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Craft Beer Revolution!

Craft Beer Revolution!

Beer giant SABMiller report a loss in profits while craft beers are on the rise in Australia.

Whether it is an Indian Pale Ale or a Hefeweizen, a Bock or a Pacific Ale - Australian’s are drinking more craft beer than ever before.

SABMiller, the brewing giant that owns VB, Carlton Draught and Crown Lager, has reported a fall in sales over the past year citing “competitive intensity” as the biggest reason for the dip.

Head into any bar in any major city in Australia and it is almost a guarantee that they serve some kind of craft beer - whether it is a Vale Ale from McLaren Vale, SA or a Four Pines from Manly, NSW - the choices of Australian beer are growing rapidly.

When a company the size of SABMiller is reporting a loss, albeit quite a small one, it is time to sit up and take notice.

"Victoria Bitter declined by one per cent and Crown Lager declined, reflecting both a strong prior year comparative and price compression from imported brands," said SABMiller in its March 2014 full year results.

They continued, saying that “contemporary brands are growing strongly,” suggesting that SABMiller’s grip on the Australian beer market is slipping slightly with the rise of smaller brews.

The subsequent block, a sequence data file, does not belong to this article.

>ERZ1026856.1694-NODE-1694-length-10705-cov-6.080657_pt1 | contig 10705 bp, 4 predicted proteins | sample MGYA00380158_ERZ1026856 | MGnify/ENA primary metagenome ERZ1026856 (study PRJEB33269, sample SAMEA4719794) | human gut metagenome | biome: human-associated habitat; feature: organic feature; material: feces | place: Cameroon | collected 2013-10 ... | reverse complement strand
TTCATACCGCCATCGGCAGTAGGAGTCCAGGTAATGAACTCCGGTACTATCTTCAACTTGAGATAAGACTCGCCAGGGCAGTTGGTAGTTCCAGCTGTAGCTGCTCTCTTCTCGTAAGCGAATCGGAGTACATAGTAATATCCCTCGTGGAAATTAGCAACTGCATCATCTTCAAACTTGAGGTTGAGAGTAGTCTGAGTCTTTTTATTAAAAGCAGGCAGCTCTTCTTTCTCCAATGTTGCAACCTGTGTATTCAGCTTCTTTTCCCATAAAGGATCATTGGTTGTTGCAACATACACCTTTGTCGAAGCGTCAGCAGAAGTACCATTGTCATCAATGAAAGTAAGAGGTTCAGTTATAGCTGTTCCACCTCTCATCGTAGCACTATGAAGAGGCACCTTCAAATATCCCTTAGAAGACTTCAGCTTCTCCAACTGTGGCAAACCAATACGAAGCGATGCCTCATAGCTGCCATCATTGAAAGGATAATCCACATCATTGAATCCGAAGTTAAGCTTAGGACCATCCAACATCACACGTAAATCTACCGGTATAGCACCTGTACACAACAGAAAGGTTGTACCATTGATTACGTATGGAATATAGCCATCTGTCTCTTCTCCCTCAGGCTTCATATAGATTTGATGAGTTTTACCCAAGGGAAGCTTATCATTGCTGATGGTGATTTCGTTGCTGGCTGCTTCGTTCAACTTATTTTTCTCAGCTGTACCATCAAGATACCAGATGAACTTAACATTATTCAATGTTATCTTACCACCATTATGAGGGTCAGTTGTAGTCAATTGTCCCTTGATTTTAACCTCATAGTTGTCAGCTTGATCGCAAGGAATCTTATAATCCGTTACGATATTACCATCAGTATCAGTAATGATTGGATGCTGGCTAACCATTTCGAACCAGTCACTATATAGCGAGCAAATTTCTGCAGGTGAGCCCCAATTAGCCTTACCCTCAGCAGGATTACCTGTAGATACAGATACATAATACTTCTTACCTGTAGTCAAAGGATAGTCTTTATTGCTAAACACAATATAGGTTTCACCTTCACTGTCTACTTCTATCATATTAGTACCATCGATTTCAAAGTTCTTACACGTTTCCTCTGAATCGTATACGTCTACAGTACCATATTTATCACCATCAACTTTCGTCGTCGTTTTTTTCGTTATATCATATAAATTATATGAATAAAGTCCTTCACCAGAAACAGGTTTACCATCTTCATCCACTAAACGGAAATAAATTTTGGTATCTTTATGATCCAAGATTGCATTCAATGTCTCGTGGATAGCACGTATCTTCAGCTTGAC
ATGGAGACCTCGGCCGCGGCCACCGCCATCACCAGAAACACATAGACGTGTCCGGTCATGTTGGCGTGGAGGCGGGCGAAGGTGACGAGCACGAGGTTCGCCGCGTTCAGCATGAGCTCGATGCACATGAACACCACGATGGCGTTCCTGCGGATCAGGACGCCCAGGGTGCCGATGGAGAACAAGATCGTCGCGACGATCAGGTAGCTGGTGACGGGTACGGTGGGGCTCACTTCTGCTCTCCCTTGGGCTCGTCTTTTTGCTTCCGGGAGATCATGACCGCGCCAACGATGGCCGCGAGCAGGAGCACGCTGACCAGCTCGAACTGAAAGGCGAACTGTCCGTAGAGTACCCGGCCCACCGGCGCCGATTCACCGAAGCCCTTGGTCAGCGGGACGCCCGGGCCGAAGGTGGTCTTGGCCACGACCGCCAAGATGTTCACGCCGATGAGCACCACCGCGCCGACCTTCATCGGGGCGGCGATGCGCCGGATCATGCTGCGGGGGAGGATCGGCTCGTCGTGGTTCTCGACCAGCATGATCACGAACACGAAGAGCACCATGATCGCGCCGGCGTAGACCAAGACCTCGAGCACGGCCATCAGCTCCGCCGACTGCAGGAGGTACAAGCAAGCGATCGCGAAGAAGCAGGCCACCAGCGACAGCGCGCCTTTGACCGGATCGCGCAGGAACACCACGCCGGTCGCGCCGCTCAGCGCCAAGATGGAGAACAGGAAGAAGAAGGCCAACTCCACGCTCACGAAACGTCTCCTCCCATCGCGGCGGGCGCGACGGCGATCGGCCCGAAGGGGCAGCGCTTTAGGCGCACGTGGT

Craft beer isn’t all as it seems however, as SABMiller, Lion and CUB own a 47% market share of the ‘craft’ market in Australia. These multinationals have bought out many smaller brewers while maintaining their ‘craft’ status.

Tipples such as Little Creatures, Fat Yak, James Squires and Matilda Bay are all owned by larger brewing companies so if you are chasing the craft experience think twice the next time you order a One Fifty Lashes.

SABMiller repositioned Cascade, the oldest continually operating brewery in Australia, a few years ago to try and take a chunk out of the craft market which apparently has not worked.

The likes of Victoria Bitter and Carlton will still be at the forefront of the Australian market but the rise of craft beers across the country will continue to eat away at their profits. Craft beers may not have the clout of the biggest brands but it looks like Australian consumers are more concerned with taste than anything else.

Know your beers, become a Professional Bartender at the Sydney Bar School.

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